West News Wire: As the manufacturer of computer memory chips struggles to manage an excess supply despite a decline in demand, Micron will decrease its workforce by 10% next year and implement other cost-cutting measures.

According to Boise news station KTVB, Micron CEO Sanjay Mehrotra made the announcement of the restructuring during a quarterly conference call with investors on Wednesday and noted that pricing for computer memory products have “substantially declined” lately.

According to a filing with the Securities and Exchange Commission, the corporation would reduce its workforce by around 10% during 2023 through layoffs and voluntary departures. The corporation announced that employee bonuses will also be discontinued in 2019 and that executive compensation will be decreased for the remaining eight months of the 2023 fiscal year, which ends in August.

The Boise, Idaho-based company has about 48,000 employees across 38 sties in North America, Europe and Asia including more than 5,000 people in Boise. It has not announced where the layoffs will occur.

In September, Micron announced it was investing $15 billion through the end of the decade on a new semiconductor plant in Boise expected to create 17,000 American jobs. The following month, the company announced another semiconductor plant would be built in upstate New York, promising a long-term investment of up to $100 billion and a plant that could bring 50,000 jobs to the state. The restructure is not expected to affect those plans.

At the time, Mehrotra said the investments were made possible by the federal CHIPS and Science ACT of 2022, a $280 billion bill aimed at bolstering U.S. competitiveness against China. The law sets aside $52 billion to bolster the semiconductor industry, which had struggled to manufacture the memory chips powering smartphones, cars and computers because of COVID-related supply chain issues.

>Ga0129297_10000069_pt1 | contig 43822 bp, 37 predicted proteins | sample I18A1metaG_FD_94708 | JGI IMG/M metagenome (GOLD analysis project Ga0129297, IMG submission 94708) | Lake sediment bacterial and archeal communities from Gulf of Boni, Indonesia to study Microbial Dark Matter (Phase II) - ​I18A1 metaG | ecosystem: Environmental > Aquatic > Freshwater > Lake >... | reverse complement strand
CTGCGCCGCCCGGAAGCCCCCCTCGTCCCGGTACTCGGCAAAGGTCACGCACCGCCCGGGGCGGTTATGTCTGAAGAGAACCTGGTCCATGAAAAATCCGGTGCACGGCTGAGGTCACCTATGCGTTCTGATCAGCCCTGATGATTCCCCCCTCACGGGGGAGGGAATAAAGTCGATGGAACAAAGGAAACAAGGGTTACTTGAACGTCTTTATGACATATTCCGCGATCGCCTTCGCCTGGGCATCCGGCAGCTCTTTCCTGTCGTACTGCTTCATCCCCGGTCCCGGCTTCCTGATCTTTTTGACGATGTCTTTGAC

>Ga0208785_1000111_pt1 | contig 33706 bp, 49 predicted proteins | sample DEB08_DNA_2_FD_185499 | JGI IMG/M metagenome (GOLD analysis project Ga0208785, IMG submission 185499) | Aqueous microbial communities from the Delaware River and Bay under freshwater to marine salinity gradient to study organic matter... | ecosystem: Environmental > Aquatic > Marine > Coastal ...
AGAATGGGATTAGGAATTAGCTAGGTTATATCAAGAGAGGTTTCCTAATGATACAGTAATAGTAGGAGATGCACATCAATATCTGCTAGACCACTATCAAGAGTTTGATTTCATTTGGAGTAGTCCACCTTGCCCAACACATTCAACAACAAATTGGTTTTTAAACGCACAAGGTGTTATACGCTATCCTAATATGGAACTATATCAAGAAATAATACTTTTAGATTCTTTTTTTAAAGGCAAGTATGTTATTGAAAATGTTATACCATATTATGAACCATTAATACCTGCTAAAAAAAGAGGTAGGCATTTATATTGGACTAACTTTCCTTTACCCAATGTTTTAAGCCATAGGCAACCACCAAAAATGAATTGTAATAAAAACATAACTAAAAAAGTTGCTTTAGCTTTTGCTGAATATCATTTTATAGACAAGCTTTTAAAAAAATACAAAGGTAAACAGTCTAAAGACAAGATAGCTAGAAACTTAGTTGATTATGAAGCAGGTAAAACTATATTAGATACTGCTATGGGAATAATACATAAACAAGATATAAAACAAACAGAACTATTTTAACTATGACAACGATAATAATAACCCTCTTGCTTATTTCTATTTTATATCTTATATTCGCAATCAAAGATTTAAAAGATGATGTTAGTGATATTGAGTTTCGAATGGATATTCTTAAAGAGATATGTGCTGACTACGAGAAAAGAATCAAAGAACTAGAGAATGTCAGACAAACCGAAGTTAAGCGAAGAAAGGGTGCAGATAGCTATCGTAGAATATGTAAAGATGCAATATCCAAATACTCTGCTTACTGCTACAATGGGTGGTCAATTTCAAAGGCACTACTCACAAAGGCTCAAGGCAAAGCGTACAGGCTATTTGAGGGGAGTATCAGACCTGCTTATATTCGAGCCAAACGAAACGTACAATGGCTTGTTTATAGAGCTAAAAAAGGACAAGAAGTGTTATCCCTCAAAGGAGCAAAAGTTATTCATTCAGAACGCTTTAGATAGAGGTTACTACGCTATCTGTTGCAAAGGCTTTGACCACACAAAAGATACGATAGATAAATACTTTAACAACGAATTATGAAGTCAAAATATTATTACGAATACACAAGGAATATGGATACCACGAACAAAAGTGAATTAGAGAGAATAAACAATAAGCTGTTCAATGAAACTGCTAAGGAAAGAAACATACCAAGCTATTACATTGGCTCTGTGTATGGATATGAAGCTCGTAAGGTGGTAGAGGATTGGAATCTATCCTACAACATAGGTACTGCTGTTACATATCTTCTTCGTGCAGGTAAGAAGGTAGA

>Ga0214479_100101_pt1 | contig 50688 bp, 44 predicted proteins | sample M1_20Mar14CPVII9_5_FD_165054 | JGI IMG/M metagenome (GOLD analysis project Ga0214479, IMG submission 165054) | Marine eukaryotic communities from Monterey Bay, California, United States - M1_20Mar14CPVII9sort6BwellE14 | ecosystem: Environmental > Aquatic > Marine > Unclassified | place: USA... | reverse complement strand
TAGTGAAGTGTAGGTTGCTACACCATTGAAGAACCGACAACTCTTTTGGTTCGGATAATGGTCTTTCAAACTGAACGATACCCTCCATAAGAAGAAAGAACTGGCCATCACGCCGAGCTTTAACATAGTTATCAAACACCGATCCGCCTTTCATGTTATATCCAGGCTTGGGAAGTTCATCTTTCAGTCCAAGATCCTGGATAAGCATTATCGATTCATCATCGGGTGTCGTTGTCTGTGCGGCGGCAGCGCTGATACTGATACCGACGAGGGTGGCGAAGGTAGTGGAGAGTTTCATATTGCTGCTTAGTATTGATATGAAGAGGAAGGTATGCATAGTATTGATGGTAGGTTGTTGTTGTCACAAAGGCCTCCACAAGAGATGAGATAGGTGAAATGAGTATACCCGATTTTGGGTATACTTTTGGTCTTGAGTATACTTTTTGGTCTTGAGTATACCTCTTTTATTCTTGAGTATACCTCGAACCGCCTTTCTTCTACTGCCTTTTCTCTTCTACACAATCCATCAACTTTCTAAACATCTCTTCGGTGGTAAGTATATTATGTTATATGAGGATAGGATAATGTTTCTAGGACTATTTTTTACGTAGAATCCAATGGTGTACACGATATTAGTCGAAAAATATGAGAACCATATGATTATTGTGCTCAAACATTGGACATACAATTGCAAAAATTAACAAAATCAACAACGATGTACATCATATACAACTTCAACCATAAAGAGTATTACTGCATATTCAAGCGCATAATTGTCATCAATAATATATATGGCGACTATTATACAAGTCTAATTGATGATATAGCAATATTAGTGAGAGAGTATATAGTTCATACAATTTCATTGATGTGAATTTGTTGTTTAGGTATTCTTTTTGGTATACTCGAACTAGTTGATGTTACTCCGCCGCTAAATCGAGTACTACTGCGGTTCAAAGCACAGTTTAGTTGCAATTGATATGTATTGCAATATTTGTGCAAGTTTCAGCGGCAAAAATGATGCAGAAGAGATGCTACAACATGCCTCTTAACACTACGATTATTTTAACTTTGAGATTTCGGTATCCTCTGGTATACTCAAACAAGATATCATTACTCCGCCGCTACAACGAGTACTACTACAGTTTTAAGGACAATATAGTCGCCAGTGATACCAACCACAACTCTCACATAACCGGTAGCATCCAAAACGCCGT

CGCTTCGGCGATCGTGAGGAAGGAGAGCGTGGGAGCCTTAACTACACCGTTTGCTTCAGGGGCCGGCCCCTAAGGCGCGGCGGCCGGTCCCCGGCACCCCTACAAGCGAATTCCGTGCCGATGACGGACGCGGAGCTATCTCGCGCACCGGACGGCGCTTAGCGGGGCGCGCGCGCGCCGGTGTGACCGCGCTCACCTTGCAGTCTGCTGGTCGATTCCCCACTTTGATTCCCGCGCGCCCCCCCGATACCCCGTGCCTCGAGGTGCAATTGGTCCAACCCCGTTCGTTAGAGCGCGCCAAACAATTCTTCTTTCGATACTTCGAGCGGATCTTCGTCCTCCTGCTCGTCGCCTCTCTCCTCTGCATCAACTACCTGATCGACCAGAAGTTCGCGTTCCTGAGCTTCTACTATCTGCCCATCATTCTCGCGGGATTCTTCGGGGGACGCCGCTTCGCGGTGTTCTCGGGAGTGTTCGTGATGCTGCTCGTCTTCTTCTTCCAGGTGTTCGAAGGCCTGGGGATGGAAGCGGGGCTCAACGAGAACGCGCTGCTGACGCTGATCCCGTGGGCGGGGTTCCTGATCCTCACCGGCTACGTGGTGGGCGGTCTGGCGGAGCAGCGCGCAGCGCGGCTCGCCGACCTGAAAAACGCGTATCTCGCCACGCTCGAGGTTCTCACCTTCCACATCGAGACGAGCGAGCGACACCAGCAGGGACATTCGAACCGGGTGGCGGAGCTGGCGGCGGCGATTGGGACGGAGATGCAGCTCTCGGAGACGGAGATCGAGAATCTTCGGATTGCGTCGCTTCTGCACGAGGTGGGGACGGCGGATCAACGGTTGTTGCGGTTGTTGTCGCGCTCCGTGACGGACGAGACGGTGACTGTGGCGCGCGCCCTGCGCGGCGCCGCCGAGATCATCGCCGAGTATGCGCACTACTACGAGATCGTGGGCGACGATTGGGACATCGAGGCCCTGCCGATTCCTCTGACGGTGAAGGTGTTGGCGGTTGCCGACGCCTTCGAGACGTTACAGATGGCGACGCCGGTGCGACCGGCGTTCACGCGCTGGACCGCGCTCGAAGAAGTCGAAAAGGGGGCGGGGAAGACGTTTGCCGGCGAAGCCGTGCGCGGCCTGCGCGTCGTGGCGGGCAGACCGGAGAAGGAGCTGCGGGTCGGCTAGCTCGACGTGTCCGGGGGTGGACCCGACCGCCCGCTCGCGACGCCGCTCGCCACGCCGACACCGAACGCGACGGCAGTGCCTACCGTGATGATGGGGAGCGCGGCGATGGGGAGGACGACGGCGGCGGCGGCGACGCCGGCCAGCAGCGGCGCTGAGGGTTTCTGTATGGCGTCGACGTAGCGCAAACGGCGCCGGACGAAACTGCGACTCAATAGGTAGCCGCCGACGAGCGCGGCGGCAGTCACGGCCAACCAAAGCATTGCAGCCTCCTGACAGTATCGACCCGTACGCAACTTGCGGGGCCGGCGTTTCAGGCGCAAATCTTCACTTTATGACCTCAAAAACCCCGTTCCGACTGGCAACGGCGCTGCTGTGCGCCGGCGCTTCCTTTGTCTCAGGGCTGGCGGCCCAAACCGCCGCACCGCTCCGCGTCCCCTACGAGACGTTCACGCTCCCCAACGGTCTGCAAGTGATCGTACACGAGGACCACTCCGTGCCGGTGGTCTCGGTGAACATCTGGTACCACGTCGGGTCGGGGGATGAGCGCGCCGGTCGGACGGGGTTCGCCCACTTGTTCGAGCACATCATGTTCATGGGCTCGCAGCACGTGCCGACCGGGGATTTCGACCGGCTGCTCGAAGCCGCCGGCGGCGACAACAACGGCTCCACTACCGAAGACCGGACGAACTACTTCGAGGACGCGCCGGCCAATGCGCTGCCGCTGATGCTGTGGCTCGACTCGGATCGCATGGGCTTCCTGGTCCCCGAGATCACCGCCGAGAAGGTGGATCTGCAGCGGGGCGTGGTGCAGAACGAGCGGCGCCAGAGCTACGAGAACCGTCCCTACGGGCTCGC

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But in recent months, the company has seen a dramatic drop in demand. Unit volumes for personal computers and smartphones have declined in 2022, Mehrotra noted. The company primarily makes two kinds of chips: NAND, which saves data when power is removed, such as in a portable flash drive, and DRAM, which must be powered on to hold data.

“The industry is experiencing the most severe imbalance between supply and demand in both DRAM and NAND in the last 13 years,” he said. “Micron is exercising supply discipline by making significant cuts to our capital expenditures and wafer starts while maintaining our competitive position.”

The restructure plan was part of Micron’s announcement of financial results for the first quarter of the company’s fiscal year, which ended Dec. 1. Revenue came in at just under $4.1 billion for the quarter, down from more than $6.6 billion the previous quarter.

Still, Mehrotra said demand is expected to increase next year by about 10% for DRAM and about 20% for NAND.


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